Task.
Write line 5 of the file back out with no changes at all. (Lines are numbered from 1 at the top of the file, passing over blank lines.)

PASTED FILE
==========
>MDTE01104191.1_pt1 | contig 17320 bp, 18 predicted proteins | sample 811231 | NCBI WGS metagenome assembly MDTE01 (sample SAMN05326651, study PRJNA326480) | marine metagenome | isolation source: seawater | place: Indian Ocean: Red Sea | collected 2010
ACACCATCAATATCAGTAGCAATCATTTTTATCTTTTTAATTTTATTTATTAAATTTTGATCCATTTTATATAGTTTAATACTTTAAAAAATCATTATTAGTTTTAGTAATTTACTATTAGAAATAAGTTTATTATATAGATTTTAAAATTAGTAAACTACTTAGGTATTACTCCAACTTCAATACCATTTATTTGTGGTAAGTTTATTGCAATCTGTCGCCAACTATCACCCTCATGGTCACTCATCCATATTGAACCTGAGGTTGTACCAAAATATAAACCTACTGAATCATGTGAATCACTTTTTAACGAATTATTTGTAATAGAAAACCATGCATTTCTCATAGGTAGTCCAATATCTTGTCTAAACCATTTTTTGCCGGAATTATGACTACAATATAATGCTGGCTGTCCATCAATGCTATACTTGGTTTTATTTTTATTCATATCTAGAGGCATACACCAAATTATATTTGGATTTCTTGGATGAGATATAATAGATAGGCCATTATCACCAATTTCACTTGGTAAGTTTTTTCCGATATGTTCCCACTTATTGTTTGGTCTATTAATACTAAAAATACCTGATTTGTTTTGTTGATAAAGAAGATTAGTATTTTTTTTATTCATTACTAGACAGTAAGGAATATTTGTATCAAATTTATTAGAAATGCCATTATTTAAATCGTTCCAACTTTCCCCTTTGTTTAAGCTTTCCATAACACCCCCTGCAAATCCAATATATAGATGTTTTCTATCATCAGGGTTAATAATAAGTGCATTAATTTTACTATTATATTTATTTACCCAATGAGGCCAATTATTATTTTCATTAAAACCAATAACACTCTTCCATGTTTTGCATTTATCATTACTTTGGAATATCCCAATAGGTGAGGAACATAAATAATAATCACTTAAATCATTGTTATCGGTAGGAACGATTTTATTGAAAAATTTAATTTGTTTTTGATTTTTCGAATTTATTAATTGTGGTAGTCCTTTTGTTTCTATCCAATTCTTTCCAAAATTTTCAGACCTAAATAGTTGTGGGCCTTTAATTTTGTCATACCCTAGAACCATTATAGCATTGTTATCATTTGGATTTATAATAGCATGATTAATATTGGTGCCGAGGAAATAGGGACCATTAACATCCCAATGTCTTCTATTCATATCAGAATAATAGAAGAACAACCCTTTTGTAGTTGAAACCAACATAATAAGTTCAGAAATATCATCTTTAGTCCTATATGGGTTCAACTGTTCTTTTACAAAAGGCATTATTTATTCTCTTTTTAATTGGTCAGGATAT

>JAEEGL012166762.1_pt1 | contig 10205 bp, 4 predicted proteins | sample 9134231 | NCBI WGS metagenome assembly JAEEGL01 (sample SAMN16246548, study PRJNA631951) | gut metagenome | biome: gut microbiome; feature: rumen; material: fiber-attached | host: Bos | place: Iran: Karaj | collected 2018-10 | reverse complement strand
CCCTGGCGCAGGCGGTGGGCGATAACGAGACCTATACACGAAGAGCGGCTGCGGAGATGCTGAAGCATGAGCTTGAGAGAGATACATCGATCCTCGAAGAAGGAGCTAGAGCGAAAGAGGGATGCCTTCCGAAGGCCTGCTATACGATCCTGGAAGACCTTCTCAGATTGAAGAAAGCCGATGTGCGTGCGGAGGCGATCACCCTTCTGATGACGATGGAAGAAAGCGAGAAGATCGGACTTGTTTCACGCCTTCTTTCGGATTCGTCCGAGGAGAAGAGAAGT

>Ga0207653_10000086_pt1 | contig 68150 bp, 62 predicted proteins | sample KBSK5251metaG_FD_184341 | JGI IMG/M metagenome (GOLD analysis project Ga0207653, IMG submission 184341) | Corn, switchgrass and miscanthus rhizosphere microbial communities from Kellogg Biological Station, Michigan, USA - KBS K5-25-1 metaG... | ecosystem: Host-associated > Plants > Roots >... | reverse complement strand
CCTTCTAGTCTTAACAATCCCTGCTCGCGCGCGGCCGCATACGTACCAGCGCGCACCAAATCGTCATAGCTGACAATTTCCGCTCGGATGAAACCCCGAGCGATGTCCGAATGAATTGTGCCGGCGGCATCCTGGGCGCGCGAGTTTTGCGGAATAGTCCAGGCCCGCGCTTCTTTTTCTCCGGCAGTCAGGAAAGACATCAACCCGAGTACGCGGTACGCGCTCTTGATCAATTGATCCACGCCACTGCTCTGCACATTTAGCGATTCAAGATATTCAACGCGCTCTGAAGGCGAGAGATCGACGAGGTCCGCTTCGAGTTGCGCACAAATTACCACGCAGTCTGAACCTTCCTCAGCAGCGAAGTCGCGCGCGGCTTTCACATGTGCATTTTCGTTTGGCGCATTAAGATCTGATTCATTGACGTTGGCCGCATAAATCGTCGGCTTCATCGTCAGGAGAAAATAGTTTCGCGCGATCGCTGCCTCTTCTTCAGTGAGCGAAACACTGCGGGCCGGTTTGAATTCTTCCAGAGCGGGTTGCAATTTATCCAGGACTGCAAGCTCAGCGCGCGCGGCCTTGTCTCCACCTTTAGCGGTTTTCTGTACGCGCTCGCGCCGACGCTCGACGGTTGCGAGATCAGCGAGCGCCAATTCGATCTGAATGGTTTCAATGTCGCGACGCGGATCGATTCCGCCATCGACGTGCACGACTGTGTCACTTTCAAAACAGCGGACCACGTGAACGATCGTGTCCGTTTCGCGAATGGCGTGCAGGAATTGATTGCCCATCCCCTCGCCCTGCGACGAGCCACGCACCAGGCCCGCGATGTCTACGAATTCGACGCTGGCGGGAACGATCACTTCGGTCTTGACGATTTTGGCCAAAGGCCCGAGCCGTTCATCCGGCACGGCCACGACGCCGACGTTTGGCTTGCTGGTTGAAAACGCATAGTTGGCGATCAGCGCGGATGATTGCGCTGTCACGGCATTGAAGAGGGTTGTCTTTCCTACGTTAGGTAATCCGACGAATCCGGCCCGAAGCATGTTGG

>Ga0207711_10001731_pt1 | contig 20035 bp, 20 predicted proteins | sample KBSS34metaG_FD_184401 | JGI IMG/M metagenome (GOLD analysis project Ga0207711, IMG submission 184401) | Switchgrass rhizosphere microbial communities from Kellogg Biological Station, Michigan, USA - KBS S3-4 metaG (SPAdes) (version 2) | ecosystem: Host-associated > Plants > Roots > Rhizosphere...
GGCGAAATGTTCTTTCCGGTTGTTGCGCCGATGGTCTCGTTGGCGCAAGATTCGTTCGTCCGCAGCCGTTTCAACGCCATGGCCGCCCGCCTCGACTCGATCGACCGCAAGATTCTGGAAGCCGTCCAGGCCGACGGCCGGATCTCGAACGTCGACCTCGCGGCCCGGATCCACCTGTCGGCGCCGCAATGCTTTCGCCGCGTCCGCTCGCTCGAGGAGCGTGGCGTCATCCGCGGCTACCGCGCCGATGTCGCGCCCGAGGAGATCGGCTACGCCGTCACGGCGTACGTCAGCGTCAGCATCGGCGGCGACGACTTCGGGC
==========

>Ga0207653_10000086_pt1 | contig 68150 bp, 62 predicted proteins | sample KBSK5251metaG_FD_184341 | JGI IMG/M metagenome (GOLD analysis project Ga0207653, IMG submission 184341) | Corn, switchgrass and miscanthus rhizosphere microbial communities from Kellogg Biological Station, Michigan, USA - KBS K5-25-1 metaG... | ecosystem: Host-associated > Plants > Roots >... | reverse complement strand